Maximum IOPS 1,000,000 100,000 50,000 25,000* 5,000 Several hundreds
Maximum throughput 4,000 Mbit/s 750 Mbit/s 350 Mbit/s 300 Mbit/s* 140 Mbit/s 30 Mbit/s to 40 Mbit/s
Formulas for calculating the performance of a single disk** IOPS = min{1,800 + 50 × capacity, 1,000,000} IOPS = min{1,800 + 50 × capacity, 100,000} IOPS = min{1,800 + 50 × capacity, 50,000} IOPS = min{1,800 + 30 × capacity, 25,000} IOPS = min{1,800 + 8 × capacity, 5,000} N/A
Throughput = min{120 + 0.5 × capacity, 4,000} Mbit/s Throughput = min{120 + 0.5 × capacity, 750} Mbit/s Throughput = min{120 + 0.5 × capacity, 350} Mbit/s Throughput = min{120 + 0.5 × capacity, 300} Mbit/s Throughput = min{100 + 0.15 × capacity, 140} Mbit/s N/A
Data reliability 99.9999999% 99.9999999% 99.9999999% 99.9999999% 99.9999999% 99.9999999%
API name cloud_essd cloud_ssd cloud_efficiency cloud
Scenarios
  • OLTP databases: relational databases such as MySQL, PostgreSQL, Oracle, and SQL Server databases
  • NoSQL databases: non-relational databases such as MongoDB, HBase, and Cassandra databases
  • Elasticsearch distributed logs: Elasticsearch, Logstash, and Kibana (ELK) log analysis
Large and medium-sized development and testing applications that require high data reliability
  • Development and testing applications
  • System disks
  • Applications that are not frequently accessed or have low I/O loads
  • Applications that require low costs and random read and write I/O operations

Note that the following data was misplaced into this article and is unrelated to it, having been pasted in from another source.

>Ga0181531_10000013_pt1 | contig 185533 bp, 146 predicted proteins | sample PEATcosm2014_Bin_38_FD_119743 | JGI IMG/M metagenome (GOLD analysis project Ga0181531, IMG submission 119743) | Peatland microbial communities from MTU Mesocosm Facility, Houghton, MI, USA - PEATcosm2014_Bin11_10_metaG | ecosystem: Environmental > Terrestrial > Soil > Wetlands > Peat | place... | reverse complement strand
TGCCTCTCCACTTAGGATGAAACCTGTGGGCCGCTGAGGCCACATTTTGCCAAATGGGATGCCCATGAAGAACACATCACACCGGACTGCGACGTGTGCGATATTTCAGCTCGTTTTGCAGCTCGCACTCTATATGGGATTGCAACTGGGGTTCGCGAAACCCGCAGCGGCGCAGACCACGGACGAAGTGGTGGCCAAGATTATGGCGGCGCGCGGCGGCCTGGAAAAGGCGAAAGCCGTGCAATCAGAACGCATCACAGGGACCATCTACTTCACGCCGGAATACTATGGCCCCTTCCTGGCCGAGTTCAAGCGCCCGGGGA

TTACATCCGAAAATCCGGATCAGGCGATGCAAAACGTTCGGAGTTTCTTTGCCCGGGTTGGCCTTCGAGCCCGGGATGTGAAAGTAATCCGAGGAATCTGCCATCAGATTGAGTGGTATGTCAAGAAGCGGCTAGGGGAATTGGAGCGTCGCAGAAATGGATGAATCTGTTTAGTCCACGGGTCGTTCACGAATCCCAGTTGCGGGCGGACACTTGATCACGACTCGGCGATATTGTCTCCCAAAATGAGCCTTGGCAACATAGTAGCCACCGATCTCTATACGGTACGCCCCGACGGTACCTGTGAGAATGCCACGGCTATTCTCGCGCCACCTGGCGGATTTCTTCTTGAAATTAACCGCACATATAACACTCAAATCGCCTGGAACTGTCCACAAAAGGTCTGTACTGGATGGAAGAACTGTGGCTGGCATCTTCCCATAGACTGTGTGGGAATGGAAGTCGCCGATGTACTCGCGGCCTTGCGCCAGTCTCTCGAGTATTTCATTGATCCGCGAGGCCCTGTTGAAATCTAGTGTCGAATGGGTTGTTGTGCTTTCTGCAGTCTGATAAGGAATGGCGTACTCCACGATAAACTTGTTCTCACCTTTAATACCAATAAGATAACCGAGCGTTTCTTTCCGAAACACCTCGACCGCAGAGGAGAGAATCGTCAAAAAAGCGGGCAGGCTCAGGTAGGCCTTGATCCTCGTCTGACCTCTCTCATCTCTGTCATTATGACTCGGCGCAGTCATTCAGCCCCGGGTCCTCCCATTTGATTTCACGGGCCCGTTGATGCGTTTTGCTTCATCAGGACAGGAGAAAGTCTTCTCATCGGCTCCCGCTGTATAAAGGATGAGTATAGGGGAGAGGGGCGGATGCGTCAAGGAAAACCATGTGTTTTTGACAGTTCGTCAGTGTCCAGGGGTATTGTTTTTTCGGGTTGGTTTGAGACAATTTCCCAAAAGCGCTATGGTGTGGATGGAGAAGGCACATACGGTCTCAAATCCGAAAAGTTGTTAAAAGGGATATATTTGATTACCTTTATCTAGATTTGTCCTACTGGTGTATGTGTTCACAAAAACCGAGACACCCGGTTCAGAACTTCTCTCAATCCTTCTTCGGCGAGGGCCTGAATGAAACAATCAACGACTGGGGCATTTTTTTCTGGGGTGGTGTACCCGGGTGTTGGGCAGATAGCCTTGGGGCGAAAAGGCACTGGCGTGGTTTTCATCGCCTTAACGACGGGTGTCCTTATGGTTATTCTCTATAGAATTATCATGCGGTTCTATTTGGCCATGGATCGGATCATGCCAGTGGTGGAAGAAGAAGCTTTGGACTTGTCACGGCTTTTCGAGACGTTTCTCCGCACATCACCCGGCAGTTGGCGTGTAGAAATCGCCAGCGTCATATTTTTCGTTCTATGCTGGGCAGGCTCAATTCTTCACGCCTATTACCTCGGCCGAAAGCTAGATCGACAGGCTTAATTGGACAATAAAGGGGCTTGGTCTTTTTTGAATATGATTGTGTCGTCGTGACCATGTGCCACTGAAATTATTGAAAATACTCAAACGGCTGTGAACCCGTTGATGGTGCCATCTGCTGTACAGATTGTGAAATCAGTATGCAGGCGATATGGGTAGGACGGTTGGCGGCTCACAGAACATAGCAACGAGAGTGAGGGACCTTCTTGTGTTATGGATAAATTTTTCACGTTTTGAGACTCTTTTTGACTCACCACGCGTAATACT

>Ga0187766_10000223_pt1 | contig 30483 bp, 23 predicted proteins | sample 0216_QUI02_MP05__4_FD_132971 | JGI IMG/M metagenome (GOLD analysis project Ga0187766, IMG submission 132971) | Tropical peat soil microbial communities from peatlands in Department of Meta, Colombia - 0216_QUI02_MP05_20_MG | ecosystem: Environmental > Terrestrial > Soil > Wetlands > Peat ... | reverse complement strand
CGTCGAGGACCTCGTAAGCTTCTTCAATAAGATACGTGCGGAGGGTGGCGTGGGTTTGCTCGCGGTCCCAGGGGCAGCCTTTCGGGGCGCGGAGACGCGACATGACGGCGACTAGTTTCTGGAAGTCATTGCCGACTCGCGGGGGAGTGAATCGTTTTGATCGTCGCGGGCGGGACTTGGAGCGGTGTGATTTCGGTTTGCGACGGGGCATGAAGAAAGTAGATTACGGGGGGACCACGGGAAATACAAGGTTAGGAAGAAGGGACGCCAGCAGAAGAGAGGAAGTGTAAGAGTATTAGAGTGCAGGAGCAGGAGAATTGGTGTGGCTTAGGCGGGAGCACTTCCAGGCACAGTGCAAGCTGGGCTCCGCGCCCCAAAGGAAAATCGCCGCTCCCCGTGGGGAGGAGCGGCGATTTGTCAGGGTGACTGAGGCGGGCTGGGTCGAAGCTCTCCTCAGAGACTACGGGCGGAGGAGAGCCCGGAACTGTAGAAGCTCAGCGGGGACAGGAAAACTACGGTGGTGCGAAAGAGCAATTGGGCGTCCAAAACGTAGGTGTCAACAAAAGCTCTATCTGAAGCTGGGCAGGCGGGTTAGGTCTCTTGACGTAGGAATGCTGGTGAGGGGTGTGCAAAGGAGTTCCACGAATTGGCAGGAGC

* The performance of standard SSDs varies according to the sizes of data blocks. Smaller data blocks result in lower throughput and higher IOPS, as described in the following table. A standard SSD can achieve the committed IOPS performance only when it is attached to an I/O optimized instance.

Data block size Maximum IOPS Throughput
4 KiB 25,000 100 Mbit/s
16 KiB 17,200 260 Mbit/s
32 KiB 9,600 300 Mbit/s
64 KiB 4,800 300 Mbit/s

** A standard SSD is used as an example to describe how to calculate the performance of a single disk:

  • Maximum IOPS: The baseline is 1,800 IOPS. It increases by 30 IOPS per GiB of storage. The maximum IOPS is 25,000.
  • Maximum throughput: The baseline is 120 Mbit/s. It increases by 0.5 Mbit/s per GiB of storage. The maximum throughput is 300 Mbit/s.

*** Basic disks are the previous generation of disks and are no longer available for purchase. You can choose from a variety of disks, such as ultra disks, standard SSDs, or enhanced SSDs (ESSDs) based on your actual needs.

The random write latency varies according to disk categories. For the test commands, see Performance tests:
  • Enhanced SSDs (ESSDs): 0.2 ms
  • Standard SSDs: 0.5−2 ms
  • Ultra disks: 1−3 ms
  • Basic disks: 5−10 ms

Shared block storage

The following table lists the performance and typical scenarios of different types of shared block storage.

Performance category Shared SSD block storage Shared ultra block storage
Maximum capacity of a single disk 32,768 GiB 32,768 GiB
Maximum capacity of a single instance 128 TiB 128 TiB
Maximum random read/write IOPS* 30,000 5,000
Maximum sequential read/write throughput* 512 Mbit/s 160 Mbit/s